As Irma Hits Florida, Trump's Risk Is Different from His Neighbors'

by David Flores

As Hurricane Irma takes aim at the Florida coast, questions about property and community vulnerabilities abound, including for some of President Donald Trump's properties. A brief analysis by the Center for Progressive Reform (CPR) has found that while Trump's properties, including Mar-a-Lago, face significant risk of damage from the hurricane and from the ongoing impacts of climate change, surrounding neighborhoods and communities will have a much more difficult time rebuilding and recovering from the storm. 

Three Trump developments in South Florida rank among the top seven most climate-vulnerable of his properties nationwide – Trump National Doral Miami, Trump National Golf Club, and Mar-a-Lago, all of which are located in Miami-Dade and Palm Beach counties. All are vulnerable to storm surge and flooding with potential inundation of at least part of each property, but should the president (or his not-so-blind trust) choose to repair and rebuild them once the storm has passed, he'll be able to do so with relative ease. He disclosed earnings of more than $20 million in 2016 and early 2017 from Trump National Golf Club and more than $123 million from Trump National Doral Miami, and Mar-a-Lago brought in more than $37 million during the same time period. Assisting the president further will be his access to cash assets and lines of credit. 

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In contrast, working families in Florida do not have resources like that and will have to wait for federal and state assistance to begin rebuilding and recovering from Irma. In the meantime, they'll also need to be concerned with finding safe housing and getting back to work – two concerns the president won't have. For one measure of community vulnerability and disparities, see maps of areas surrounding Trump National Doral MiamiMar-a-Lago, and Trump National Golf Club - Jupiter.

Indeed, the communities surrounding these properties will suffer substantial hardship in recovering from the hurricane because of lack of flood insurance and issues of housing affordability in South Florida. According to the Associated Press, only 34.3 percent of homes in southernmost Florida are covered by flood insurance. Hundreds of thousands of residents in Palm Beach, Broward, and Miami-Dade counties pay more than 30 percent of their incomes toward housing. If they own their own homes, much of their wealth is likely tied up in property, leaving little in the way of reserve funds for repairs not covered by insurance.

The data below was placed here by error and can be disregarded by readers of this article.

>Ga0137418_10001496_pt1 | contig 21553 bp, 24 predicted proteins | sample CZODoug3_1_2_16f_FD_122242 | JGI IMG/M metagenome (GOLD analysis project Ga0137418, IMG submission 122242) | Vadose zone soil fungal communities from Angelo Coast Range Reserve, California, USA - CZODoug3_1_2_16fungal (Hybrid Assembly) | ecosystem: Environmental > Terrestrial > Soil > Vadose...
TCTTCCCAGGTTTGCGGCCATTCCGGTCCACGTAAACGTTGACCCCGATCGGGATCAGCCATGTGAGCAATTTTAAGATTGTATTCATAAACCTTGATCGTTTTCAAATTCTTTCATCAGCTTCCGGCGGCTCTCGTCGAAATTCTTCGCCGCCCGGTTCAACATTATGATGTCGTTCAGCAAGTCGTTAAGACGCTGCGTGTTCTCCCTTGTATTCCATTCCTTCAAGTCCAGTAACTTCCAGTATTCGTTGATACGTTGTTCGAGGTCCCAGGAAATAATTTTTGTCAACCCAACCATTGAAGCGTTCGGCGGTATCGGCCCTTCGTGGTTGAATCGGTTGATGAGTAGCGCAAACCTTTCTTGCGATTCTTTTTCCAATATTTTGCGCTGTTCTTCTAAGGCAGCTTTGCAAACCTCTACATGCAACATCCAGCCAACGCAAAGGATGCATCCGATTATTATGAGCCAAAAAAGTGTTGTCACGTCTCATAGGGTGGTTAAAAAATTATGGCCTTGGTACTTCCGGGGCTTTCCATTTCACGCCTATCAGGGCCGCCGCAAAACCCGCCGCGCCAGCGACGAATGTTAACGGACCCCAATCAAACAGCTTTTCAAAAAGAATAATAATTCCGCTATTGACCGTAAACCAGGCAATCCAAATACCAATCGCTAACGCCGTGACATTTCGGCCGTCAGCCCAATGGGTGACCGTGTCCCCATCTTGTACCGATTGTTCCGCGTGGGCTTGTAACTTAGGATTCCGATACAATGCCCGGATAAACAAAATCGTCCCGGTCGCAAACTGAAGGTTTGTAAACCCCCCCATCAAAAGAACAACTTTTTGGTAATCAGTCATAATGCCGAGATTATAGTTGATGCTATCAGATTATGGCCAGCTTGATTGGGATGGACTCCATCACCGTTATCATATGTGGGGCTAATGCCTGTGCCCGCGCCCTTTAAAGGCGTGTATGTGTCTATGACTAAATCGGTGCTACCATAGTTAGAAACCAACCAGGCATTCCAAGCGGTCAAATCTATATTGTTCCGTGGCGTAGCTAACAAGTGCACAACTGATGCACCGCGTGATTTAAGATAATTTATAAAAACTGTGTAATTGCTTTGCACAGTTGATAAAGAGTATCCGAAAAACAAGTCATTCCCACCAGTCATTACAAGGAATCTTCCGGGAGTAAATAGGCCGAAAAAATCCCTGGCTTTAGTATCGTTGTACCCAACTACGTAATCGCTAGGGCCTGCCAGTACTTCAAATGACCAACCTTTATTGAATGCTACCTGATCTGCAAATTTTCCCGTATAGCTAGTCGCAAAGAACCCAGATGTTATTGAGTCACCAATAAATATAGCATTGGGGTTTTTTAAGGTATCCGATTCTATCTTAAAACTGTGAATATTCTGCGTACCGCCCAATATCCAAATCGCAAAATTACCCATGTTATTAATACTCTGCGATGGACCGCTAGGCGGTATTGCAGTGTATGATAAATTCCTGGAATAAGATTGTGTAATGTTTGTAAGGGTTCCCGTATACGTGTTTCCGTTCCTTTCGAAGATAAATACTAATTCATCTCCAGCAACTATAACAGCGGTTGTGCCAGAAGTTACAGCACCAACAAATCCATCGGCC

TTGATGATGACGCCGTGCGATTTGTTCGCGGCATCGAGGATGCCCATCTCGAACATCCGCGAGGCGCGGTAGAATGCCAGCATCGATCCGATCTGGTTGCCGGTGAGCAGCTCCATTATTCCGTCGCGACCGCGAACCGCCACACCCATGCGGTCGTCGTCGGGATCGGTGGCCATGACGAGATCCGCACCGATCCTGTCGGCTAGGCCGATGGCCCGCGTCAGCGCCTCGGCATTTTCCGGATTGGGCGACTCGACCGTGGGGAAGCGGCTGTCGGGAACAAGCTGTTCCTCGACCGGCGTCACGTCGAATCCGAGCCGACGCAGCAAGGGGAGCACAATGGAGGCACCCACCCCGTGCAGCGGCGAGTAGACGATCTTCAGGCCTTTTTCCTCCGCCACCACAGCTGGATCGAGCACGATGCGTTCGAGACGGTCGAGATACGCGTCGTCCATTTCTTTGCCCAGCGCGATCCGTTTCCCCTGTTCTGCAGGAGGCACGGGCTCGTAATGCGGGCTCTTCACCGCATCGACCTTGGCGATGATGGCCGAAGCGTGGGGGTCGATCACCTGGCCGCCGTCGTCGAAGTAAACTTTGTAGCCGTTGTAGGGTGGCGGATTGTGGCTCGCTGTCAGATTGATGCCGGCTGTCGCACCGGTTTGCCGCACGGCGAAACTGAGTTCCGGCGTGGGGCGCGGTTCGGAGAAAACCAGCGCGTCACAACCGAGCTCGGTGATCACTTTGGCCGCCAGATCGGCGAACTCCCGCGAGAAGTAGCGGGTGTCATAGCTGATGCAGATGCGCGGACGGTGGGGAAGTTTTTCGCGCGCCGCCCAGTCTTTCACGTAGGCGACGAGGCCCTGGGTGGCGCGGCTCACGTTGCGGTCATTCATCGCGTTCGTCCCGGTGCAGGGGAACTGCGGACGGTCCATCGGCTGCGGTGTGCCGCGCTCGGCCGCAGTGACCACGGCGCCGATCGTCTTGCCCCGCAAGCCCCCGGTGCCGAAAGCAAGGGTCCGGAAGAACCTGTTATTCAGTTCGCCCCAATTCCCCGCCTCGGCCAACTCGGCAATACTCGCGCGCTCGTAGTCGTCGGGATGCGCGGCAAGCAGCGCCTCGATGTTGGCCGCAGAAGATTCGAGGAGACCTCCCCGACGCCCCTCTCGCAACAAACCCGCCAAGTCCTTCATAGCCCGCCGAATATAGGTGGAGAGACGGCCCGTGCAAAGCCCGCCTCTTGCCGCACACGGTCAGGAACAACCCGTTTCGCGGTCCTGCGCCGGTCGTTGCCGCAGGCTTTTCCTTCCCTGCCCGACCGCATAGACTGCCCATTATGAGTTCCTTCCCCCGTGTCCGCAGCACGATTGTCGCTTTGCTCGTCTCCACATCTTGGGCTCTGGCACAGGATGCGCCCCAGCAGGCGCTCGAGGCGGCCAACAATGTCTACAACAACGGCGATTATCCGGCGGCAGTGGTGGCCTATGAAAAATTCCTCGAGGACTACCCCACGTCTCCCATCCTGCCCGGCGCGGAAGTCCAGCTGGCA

Palm Beach County 

  • Of 412,150 total homeowner households, 166,028 (40.3 percent) are cost burdened, paying more than 30 percent of their monthly income on mortgage payments and other housing costs.
     
  • Of 162,540 total rental households. 90,943 (56 percent) are cost burdened, paying more than 30 percent of their monthly income on rent. 

Miami-Dade County

  • Of 526,517 total homeowner households, 238,490 (45.3 percent) are cost burdened, paying more than 30 percent of their monthly income on mortgage payments and other housing costs.
     
  • Of 414,602 total rental households, 259,575 (62.6 percent) are cost burdened, paying more than 30 percent of their monthly income on rent. 

Broward County 

  • Of 487,521 total homeowner households, 208,887 (42.8 percent) are cost burdened, paying more than 30 percent of their monthly income on mortgage payments and other housing costs.
     
  • Of 238,845 total rental households, 141,229 (59.1 percent) are cost burdened, paying more than 30 percent of their monthly income on rent. 

Renters will face their own set of problems. They are particularly vulnerable to disasters because they can be threatened with eviction for failure to pay rent, even though their housing may be damaged and unlivable. And many renters will be unable to pull down a paycheck because of storm-based disruptions to their work. 

Undocumented immigrants are also particularly vulnerable to disaster because they cannot access all forms of government assistance and are reluctant to seek it due to threat of detainment and deportation. A recent Pew study estimates 450,000 undocumented immigrants reside in the Miami-Ft. Lauderdale-West Palm Beach metro area, comprising 7.5 percent of the total population. 

Trump's policy decisions over the past eight months could make the challenges for working families even worse. While his budget proposals may not come to fruition this fiscal year, he has proposed cutting the community development block grant and eliminating the FEMA Flood Hazard Mapping and Risk Analysis program despite the flooding risks exposed by Irma and Hurricane Harvey before it. He's also rolled back a federal flood standard that requires projects funded by federal taxpayers to consider future flood conditions before building, including accounting for the effects of climate change. That means federal recovery money distributed after the hurricanes might not even require or encourage communities to rebuild in safer ways. 

Millions will be affected as climate change continues, storms grow stronger, and flooding becomes both more frequent and more intense. But the most vulnerable among us (the poor, the elderly, the disabled, the undocumented) will be hurt the most. We need to reorient public policy on the federal, state, and local levels to do whatever is possible to keep people out of harm's way, build safer communities, and help all, not just the wealthy, recover in a fair and speedy way when disaster strikes. Resilience isn't just for the country-club set. It's for everyone.

Parcel maps courtesy of Chesapeake Commons. Satellite image courtesy of the National Oceanic and Atmospheric Administration (NOAA).

This post will be updated periodically.



© 2016 The Center for Progressive Reform